Baltimore Sun

Top Ten Ways to Solve 'The Locavore's Dilemma'

We're entering prime time for locavores, as more Maryland crops come to market. For people who buy shares in Community Supported Agriculture ventures, it won't be long before the weekly produce pick-ups begin.

And as anyone who's ever belonged to a CSA knows, it's not all strawberries and sweet corn.

There are lots and lots of greens.


Slate had a good name for the situation, described in a funny first-person account of a CSA sufferer last year: "The Locavore's Dilemma."

Which brings me to this week's list:


Top Ten Ways to Solve the Locavore's Dilemma

1. Swiss chard juice

The topic of Swiss chard overabundance somehow came up the other day when I was chatting with Michael Evitts, spokesman for Baltimore's Downtown Partnership. His answer: Swiss chard juice. He combines a bunch of chard with some carrots, apple, lemon zest and a little fresh ginger. "Tastes like someone's just mowed a lawn, only sweeter, which is actually nice," Evitts assured me. "To me, it tastes like summer."

I tried to give it a go, but we were out of carrots and lemon. The chard-Gala-ginger combo I was left with had surprisingly cinnamon-y flavor to me. I drank it watered down with seltzer. My husband's take was more like Evitts', though not in a good way. He said it was like "licking a lawn mower." 

2. Crispy roasted kale

3. Chard with Parmesan and butter

OK, maybe the cheese and butter negate some of the health benefits of the greens, but everything in moderation, right? In "The Art of Simple Food," Alice Waters suggests washing and blanching a bunch of chard in salted water, draining and chopping it, then tossing it back into a heavy pan with 3 tablespoons of butter and a handful of freshly grated Parm. So good, you'll forget it's a vegetable.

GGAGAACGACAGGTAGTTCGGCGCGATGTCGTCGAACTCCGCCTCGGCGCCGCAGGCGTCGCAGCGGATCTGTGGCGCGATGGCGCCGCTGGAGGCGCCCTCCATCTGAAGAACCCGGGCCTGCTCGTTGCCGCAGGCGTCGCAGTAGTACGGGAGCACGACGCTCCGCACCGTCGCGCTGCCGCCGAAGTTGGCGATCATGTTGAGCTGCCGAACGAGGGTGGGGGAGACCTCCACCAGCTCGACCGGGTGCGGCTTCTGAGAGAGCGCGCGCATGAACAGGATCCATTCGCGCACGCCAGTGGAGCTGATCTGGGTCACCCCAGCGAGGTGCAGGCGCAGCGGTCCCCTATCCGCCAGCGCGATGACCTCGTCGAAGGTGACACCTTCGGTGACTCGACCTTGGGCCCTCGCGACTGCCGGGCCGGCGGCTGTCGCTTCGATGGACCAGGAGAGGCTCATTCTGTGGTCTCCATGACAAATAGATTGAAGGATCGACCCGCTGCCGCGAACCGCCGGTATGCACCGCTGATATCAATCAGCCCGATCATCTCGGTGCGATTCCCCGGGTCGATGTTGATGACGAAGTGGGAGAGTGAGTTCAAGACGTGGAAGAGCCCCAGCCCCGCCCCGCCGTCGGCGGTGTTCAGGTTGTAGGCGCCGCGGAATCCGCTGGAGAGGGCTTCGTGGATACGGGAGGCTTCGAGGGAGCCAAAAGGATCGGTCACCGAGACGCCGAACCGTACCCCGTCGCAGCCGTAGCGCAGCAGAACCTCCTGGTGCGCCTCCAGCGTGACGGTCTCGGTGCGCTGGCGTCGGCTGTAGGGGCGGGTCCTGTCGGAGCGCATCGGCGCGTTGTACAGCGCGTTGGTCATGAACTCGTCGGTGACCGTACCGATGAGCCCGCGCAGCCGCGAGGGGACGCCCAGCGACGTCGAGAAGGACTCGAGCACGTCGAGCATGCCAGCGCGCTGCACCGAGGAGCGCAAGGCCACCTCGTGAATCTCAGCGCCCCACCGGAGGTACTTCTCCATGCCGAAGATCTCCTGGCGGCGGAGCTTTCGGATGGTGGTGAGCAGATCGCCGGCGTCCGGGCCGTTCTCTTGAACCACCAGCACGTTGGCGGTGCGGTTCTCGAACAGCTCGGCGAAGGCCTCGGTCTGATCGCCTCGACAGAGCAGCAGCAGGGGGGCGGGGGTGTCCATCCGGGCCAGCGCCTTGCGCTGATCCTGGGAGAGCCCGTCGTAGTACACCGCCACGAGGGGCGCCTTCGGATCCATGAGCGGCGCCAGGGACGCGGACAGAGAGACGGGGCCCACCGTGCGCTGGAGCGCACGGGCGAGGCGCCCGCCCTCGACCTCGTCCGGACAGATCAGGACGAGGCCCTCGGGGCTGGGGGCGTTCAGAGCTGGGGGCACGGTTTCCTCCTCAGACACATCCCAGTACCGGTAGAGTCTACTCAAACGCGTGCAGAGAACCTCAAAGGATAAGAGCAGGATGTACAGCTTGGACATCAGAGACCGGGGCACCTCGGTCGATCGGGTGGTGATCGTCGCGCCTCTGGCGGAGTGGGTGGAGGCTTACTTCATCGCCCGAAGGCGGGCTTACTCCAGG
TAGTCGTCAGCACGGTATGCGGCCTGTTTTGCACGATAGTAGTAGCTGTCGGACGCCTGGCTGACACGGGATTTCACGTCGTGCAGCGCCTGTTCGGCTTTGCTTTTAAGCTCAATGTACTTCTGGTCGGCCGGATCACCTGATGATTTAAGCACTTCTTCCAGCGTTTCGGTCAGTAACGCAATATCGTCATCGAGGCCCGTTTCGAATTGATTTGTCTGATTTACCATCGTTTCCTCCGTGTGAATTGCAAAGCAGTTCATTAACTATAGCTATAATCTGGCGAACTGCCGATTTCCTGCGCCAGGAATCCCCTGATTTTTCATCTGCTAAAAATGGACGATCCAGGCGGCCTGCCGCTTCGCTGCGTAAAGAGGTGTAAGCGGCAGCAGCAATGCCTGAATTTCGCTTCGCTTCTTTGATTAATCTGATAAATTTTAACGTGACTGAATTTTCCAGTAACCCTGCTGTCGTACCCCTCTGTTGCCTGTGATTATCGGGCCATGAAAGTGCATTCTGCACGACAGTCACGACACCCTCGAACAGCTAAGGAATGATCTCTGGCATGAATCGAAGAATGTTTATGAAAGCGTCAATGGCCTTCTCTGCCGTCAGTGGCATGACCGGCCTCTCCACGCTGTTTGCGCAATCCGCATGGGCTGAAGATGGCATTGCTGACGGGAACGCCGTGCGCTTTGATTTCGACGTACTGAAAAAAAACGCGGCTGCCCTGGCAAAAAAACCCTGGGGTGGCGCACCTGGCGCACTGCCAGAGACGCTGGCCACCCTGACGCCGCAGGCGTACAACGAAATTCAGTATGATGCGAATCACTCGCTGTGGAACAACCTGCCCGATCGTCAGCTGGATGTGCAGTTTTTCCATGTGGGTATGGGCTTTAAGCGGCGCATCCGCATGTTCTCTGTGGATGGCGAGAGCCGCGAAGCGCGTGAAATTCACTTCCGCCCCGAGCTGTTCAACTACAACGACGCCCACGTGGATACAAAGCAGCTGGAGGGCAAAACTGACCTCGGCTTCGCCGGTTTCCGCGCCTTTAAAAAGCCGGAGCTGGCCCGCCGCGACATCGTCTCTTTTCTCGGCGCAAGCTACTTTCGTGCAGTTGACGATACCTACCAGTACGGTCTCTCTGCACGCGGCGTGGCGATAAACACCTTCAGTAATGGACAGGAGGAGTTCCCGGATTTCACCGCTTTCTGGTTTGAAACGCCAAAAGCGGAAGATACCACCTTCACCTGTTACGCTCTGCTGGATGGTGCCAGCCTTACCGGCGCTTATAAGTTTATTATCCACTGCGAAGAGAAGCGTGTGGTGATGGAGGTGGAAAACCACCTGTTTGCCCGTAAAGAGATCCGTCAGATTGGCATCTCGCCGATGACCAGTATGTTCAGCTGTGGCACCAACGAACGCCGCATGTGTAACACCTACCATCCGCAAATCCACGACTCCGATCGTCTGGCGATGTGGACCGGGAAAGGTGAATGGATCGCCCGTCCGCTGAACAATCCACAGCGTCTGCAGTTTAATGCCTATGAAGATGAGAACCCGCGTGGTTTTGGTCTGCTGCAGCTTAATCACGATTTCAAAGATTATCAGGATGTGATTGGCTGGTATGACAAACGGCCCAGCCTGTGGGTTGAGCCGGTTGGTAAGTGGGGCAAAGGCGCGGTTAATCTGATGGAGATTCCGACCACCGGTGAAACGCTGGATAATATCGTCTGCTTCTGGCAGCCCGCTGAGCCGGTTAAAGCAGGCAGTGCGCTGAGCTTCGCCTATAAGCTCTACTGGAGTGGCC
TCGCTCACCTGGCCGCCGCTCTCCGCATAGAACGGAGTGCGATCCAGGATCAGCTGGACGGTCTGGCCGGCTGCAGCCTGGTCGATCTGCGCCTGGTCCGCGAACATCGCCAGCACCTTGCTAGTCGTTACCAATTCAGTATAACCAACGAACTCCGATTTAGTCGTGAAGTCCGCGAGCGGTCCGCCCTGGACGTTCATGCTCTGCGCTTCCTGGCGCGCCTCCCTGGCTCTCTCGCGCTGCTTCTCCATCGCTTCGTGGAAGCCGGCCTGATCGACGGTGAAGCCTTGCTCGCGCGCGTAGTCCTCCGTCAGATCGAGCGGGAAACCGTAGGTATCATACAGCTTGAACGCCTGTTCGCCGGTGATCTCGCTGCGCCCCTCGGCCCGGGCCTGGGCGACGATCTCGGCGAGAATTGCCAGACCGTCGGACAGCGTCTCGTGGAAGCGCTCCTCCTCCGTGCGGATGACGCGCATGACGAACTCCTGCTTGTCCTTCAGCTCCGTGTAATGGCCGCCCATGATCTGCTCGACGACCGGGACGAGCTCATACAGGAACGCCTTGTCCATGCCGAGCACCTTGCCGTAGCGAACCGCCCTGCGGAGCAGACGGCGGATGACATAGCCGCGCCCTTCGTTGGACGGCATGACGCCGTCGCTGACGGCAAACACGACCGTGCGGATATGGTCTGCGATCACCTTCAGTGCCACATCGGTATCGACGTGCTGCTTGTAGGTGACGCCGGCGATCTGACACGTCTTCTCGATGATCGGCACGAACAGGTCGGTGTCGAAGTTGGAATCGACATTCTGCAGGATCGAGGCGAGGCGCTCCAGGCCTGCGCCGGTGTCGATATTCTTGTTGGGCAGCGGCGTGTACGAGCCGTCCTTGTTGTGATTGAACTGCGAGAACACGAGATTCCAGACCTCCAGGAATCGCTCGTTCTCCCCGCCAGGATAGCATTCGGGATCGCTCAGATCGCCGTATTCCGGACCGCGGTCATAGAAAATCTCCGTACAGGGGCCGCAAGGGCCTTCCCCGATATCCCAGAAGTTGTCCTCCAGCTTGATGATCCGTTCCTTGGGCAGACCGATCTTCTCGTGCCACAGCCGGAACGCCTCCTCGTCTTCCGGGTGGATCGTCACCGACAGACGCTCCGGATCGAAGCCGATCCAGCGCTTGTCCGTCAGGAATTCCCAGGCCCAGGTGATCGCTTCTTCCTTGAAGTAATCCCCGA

4. Chard with pancetta, Parmesan and butter

Add pancetta to the dish above. It will still be good for you. I think.


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6. The redemption dish

Skip the Parm, butter and pancetta. Saute greens in only the tiniest bit of olive oil. Eat a whole bowl and feel virtuous. Then treat yourself to a bowl of ice cream.

7. The next hemp

Another Evitts suggestion: fibrous chard stems could be used to make a chic eco-fabric.

8. Spinach substitute


Chard doesn't bolt like spinach when the weather turns warmer, one reason it keeps coming in those CSA boxes. When the spinach quits, the chard leaves can be used like spinach in quiche or lasagna.

9. Salad

10. Compost

Throwing the stuff away? Unthinkable! Tuck it in the "crisper," let it rot, and then add it to the compost pile in good conscience.

Photo by math-hubby